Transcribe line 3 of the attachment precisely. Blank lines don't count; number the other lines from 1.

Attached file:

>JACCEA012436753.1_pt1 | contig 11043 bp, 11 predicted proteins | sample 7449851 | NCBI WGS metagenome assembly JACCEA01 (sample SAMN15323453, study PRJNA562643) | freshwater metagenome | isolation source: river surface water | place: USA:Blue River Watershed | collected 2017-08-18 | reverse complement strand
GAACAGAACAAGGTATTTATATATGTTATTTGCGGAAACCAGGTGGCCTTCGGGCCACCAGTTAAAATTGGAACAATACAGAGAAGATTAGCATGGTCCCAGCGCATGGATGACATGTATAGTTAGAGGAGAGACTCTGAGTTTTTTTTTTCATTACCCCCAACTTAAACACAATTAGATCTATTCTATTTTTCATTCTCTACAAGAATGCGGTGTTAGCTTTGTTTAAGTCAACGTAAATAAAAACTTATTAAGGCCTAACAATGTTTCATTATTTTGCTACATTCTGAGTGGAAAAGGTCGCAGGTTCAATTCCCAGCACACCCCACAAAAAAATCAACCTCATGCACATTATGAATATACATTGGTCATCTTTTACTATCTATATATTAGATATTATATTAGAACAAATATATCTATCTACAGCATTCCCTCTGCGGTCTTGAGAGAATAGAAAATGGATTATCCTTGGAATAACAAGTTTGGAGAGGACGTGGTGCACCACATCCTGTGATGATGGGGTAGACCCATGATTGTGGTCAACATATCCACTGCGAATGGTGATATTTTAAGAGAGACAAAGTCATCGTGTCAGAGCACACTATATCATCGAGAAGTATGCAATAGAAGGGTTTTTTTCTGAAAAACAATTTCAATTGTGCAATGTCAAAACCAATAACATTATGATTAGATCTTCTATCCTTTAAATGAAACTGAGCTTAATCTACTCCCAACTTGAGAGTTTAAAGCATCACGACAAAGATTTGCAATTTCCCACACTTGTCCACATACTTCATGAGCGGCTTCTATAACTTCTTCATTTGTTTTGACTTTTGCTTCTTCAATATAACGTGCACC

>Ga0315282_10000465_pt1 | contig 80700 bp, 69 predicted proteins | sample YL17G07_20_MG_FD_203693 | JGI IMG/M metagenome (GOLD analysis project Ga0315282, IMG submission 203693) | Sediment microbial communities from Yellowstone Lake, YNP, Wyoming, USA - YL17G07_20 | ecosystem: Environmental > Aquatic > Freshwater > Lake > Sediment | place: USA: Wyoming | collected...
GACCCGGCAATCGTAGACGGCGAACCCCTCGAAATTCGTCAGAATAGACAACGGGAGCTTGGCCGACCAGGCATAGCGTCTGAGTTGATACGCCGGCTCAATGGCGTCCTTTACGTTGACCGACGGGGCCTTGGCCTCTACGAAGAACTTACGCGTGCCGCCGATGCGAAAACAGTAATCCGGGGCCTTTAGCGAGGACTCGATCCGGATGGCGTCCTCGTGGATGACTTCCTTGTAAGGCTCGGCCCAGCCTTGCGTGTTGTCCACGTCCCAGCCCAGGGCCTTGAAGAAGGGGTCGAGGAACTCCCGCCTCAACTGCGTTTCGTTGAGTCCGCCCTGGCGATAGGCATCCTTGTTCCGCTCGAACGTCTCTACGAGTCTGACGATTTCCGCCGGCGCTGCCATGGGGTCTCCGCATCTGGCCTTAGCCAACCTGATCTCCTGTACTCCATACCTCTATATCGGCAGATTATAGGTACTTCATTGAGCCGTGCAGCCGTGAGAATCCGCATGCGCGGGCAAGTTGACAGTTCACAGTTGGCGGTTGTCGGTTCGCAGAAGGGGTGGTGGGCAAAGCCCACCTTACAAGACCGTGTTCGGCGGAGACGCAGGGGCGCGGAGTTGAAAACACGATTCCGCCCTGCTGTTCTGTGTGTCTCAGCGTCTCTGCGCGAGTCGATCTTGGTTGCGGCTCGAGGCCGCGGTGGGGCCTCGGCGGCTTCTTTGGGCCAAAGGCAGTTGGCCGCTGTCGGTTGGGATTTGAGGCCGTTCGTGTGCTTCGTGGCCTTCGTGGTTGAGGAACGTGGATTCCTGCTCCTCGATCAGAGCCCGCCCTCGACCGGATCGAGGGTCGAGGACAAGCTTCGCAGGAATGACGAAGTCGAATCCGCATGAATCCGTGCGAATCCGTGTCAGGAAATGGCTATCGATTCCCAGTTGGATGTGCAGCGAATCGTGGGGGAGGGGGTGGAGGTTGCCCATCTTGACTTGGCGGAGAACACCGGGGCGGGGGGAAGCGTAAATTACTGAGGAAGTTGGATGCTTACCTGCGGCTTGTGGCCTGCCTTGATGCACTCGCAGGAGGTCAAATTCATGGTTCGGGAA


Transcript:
>Ga0315282_10000465_pt1 | contig 80700 bp, 69 predicted proteins | sample YL17G07_20_MG_FD_203693 | JGI IMG/M metagenome (GOLD analysis project Ga0315282, IMG submission 203693) | Sediment microbial communities from Yellowstone Lake, YNP, Wyoming, USA - YL17G07_20 | ecosystem: Environmental > Aquatic > Freshwater > Lake > Sediment | place: USA: Wyoming | collected...